MLB Hall of Fame: Breaking down the 2020 ballot

PHILADELPHIA - NOVEMBER 02: Derek Jeter #2 of the New York Yankees field a ball against the Philadelphia Phillies in Game Five of the 2009 MLB World Series at Citizens Bank Park on November 2, 2009 in Philadelphia, Pennsylvania. (Photo by Jed Jacobsohn/Getty Images)
PHILADELPHIA - NOVEMBER 02: Derek Jeter #2 of the New York Yankees field a ball against the Philadelphia Phillies in Game Five of the 2009 MLB World Series at Citizens Bank Park on November 2, 2009 in Philadelphia, Pennsylvania. (Photo by Jed Jacobsohn/Getty Images) /
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(Photo by Steve Deslich/MCT/Tribune News Service via Getty Images)
(Photo by Steve Deslich/MCT/Tribune News Service via Getty Images) /

Alfonso Soriano – first year on ballot

Four players have hit at least 40 homers and stolen at least 40 bases in the same season. Alfonso Soriano was the last player to do so, accomplishing the feat in 2006.

Perhaps because Soriano accomplished that feat in his only season with the Nationals, or because he was considered a disappointment when he signed with the Cubs, that season tends to be overlooked. It is also possible that Soriano ends up with the lowest percentage of votes for the MLB Hall of Fame of any of the four members of that club.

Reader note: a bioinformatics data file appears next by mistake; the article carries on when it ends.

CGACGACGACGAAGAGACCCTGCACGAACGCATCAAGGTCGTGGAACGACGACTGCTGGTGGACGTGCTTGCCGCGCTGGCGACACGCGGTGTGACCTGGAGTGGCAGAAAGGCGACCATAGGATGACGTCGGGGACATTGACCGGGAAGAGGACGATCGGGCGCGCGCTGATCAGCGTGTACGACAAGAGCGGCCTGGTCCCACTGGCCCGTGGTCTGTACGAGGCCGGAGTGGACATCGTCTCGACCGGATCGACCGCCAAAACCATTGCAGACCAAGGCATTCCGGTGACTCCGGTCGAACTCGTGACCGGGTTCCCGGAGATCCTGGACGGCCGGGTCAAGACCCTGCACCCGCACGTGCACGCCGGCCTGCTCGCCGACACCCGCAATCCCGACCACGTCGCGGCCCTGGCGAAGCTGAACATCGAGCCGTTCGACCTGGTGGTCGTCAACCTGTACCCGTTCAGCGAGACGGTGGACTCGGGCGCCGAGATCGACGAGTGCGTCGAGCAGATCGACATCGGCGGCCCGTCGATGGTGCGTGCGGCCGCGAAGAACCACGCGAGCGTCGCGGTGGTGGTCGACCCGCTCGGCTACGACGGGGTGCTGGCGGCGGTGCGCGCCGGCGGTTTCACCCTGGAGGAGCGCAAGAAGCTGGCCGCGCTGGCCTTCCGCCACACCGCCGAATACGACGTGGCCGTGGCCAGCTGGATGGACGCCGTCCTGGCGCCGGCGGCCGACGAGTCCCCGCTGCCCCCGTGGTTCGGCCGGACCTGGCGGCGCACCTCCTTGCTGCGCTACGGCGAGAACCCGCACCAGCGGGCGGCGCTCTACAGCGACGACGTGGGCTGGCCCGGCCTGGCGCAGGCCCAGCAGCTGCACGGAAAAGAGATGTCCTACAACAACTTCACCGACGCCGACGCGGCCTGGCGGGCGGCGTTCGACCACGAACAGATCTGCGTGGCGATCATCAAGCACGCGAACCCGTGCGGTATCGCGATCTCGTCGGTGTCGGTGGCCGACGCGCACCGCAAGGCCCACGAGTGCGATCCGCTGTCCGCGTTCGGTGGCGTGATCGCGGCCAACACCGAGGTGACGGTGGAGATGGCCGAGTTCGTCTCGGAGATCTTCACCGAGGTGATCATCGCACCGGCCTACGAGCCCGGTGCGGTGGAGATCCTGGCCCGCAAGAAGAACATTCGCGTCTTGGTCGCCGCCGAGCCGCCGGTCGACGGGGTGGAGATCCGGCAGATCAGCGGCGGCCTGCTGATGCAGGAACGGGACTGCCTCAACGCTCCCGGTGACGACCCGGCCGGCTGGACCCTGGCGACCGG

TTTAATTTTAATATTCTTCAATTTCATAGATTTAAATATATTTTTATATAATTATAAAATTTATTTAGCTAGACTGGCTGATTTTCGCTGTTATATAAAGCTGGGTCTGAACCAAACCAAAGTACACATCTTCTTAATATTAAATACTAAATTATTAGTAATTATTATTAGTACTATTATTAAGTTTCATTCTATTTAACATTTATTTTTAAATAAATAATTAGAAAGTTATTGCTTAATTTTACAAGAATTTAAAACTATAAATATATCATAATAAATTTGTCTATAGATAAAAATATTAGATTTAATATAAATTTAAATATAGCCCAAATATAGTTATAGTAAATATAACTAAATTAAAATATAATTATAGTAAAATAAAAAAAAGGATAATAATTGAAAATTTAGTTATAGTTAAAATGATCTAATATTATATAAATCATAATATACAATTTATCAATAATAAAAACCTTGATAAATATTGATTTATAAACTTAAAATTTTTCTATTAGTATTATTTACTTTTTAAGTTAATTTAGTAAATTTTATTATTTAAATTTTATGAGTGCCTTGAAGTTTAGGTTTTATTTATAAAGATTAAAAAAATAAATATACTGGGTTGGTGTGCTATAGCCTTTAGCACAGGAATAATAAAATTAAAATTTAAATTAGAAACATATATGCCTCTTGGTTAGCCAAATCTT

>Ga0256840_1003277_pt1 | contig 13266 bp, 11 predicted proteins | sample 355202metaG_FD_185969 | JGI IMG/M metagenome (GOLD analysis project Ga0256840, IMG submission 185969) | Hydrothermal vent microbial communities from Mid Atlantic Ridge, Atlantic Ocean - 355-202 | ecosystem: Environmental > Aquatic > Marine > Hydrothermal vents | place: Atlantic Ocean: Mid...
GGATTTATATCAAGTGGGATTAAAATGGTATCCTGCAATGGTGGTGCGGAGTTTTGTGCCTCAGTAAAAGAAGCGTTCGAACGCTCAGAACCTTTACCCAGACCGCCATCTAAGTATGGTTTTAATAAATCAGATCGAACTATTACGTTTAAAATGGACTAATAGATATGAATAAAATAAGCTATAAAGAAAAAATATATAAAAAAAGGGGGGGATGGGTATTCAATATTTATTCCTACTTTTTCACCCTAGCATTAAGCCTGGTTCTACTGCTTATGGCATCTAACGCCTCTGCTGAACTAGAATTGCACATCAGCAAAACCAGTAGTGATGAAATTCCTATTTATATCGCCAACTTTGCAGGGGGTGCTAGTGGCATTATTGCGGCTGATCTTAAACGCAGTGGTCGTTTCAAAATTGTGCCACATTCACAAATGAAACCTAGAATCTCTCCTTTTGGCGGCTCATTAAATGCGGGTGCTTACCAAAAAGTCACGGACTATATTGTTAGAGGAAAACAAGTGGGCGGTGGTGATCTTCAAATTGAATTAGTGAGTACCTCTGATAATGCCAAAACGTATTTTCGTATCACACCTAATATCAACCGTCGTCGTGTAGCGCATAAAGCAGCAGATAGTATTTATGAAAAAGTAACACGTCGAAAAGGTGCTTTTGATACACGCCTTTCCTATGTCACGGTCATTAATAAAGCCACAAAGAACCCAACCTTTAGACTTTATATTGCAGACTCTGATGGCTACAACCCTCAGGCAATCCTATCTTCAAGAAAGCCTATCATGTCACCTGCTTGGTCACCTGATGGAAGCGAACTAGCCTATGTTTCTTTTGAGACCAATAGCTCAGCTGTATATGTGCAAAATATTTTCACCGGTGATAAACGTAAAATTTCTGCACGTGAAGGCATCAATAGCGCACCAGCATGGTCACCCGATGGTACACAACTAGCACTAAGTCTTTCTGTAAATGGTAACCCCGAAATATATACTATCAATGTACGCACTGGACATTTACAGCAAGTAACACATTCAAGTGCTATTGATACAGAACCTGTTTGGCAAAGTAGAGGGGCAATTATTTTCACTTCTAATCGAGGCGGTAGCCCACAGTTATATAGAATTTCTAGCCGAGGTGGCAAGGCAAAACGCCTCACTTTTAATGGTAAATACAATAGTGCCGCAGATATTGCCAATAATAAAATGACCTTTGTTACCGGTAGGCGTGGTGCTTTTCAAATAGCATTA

Soriano may not have continued his Hall of Fame trajectory after that 2006 campaign, but he still had a solid career. The seven time All Star produced a .270/.319/.500 batting line, hitting 481 doubles and 412 homers. Soriano also stole 289 bases, coming just short of being the ninth player in the 300-300 club.

While Soriano will always have his place in baseball history, he is not likely to be enshrined in Cooperstown. That is not to say that he was not a great player in his own right, as he compares favorably to the likes of Dale Murphy and Jim Edmonds. However, his defensive issues, decline after signing in Chicago, and being named in the Mitchell Report, will all work against his candidacy.

Alfonso Soriano probably deserves to get enough votes to stay on the ballot for a year or two. He may not even get that.